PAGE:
Mofomobe: As the new government, it will be within our mandate to ensure that the SADC recommendations are fully implemented. SADC formed a commission of enquiry led by a Botswana retired judge Justice Mphaphi Phumaphi to investigate circumstances leading to the death of former army commander Maaparankoe Mahao.  Upon its completion, the commission made some recommendations that the government of Lesotho should implement. But some of the recommendations have not been implemented.  They are still gathering dust on government shelves. Failure to implement some of the SADC recommendation is likely to plunge this country into gloom. Lesotho’s development partners like the European Union are likely to pull out from backing Lesotho with financial assistance.
It is practically impossible for a country like Lesotho to survive without international financial back-up. It is only if we comply with the SADC recommendations that we could be backed up financially by the international bodies like the EU.
We can hardly survive without development partners. If we do not implement SADC recommendations, chances are also high that we are likely to lose the AGOA opportunities.

\It is through AGOA that Lesotho has managed to attract international investors to invest in the garment and fabric factories.
Most of them are from Asia especially China and Taiwan. Lesotho has created more than 40 000 jobs through AGOA.
Litjobo: SADC decisions must be implemented fully. Since the out-going government has failed to implement the SADC decisions and Phumaphi recommendations, we are going to ensure that they are implemented.
Lesotho is a founding member of SADC and Lesotho has good relations with the SADC member states. There is no way that we cannot implement its recommendations or decisions.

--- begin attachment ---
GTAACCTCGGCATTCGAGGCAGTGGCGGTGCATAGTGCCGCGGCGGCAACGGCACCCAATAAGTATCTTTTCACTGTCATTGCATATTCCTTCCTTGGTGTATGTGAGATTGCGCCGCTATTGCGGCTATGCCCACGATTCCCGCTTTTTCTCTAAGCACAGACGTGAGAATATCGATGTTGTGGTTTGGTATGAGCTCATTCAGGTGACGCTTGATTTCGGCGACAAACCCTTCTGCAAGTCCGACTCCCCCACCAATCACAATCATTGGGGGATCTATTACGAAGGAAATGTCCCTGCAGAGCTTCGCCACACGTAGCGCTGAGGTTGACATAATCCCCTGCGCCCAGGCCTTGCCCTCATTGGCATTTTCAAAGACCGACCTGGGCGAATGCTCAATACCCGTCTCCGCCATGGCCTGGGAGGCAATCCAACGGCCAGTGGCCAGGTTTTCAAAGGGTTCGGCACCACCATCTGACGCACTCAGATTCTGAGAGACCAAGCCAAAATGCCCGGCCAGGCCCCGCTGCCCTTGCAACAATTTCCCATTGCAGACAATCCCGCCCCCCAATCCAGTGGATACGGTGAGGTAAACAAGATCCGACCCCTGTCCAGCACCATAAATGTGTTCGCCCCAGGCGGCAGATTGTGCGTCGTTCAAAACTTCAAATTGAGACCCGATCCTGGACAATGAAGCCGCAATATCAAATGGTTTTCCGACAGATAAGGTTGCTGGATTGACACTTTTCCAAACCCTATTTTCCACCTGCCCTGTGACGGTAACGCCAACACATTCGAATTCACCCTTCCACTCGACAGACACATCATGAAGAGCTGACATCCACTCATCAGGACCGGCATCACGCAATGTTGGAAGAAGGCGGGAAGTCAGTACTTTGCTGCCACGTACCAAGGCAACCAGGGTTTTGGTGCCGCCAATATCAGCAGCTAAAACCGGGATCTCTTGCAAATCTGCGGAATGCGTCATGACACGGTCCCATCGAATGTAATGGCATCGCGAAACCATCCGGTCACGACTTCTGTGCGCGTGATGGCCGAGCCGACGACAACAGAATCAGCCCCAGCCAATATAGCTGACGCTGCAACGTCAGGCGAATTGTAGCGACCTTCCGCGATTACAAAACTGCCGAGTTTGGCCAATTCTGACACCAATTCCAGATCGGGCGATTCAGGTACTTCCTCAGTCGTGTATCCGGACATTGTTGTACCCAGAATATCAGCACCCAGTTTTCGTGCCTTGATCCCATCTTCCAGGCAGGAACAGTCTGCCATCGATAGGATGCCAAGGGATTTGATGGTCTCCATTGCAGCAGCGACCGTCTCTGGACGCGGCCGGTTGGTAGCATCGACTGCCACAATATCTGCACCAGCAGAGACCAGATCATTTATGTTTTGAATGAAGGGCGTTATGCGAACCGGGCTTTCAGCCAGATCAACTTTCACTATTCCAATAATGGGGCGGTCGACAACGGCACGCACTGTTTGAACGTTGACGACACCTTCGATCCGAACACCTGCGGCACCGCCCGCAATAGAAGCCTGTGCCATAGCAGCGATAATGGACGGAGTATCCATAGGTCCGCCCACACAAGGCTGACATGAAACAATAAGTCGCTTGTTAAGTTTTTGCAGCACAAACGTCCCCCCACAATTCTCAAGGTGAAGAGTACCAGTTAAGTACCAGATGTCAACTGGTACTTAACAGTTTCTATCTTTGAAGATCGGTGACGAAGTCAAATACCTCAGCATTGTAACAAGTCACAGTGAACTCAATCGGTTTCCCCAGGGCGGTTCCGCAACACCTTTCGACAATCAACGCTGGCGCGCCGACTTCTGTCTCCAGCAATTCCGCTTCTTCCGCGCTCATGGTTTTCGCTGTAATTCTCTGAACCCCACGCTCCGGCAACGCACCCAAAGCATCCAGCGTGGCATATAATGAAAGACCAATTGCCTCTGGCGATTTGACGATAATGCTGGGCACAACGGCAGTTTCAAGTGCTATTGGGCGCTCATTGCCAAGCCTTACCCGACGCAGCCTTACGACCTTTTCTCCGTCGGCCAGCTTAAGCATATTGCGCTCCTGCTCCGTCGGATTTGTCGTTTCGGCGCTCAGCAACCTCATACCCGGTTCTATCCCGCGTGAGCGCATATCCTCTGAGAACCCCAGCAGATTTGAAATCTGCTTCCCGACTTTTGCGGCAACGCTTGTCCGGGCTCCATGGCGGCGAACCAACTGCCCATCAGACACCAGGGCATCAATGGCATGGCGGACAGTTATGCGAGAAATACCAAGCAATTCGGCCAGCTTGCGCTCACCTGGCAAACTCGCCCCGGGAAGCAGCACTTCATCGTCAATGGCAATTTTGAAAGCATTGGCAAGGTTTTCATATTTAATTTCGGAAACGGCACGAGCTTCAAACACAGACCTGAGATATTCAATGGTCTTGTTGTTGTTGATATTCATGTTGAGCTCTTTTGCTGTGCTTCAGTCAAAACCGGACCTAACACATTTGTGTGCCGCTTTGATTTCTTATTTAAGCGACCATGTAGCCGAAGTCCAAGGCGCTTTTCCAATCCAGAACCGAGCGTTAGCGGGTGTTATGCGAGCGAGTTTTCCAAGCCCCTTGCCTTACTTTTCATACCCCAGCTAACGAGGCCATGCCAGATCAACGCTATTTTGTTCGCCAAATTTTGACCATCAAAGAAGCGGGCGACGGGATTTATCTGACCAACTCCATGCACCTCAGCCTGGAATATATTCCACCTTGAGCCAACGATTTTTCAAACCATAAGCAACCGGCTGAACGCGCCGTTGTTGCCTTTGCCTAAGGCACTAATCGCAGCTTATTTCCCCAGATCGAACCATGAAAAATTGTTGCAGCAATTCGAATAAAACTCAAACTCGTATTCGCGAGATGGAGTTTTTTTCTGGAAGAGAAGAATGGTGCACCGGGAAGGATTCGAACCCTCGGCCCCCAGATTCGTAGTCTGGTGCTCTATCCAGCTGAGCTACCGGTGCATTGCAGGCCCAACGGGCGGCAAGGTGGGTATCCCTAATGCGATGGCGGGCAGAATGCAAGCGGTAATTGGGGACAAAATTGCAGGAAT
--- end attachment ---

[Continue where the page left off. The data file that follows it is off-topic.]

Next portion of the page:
What promise do you have about fighting corruption?
Litjobo: The new government has to wage war against corruption in all its forms. We are going to fight against corruption at all levels of governance. We have witnessed when corruption, left unbridled, unseated the out-going government led by Pakalitha Mosisili, the leader of Democratic Congress. When we were still members of the DC we complained aloud saying the Mosisili-led government was corrupt.
We were citing the Bidvest fleet services deal as an example. The government had awarded the fleet tender to Bidvest illegally and as such, that is corruption. We decided to defect from DC because we did not want to be associated with corrupt deals.

How do you want the new government to deal with those who could have looted public funds?
Litjobo: The new government is going to establish a Truth and Reconciliation Commission where (individuals) will have to appear before it and declare what they have illegally taken from the government.  No legal action will be taken against those who will voluntarily declare what they illegally took from the government.  And if they fail to do so, and the police and the DCEO find that they illegally took anything from the government to benefit themselves, they will have to face the wrath of the law.

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MP defies party, backs opposition



MOHLOMINYANE Tota, the only MP for the United for Change (UFC), has defied the party’s order to stop voting with the opposition in parliament.
Tota, the UFC’s deputy leader, told thepost this week that he will vote, guided by his own conscience, and not the party’s instructions.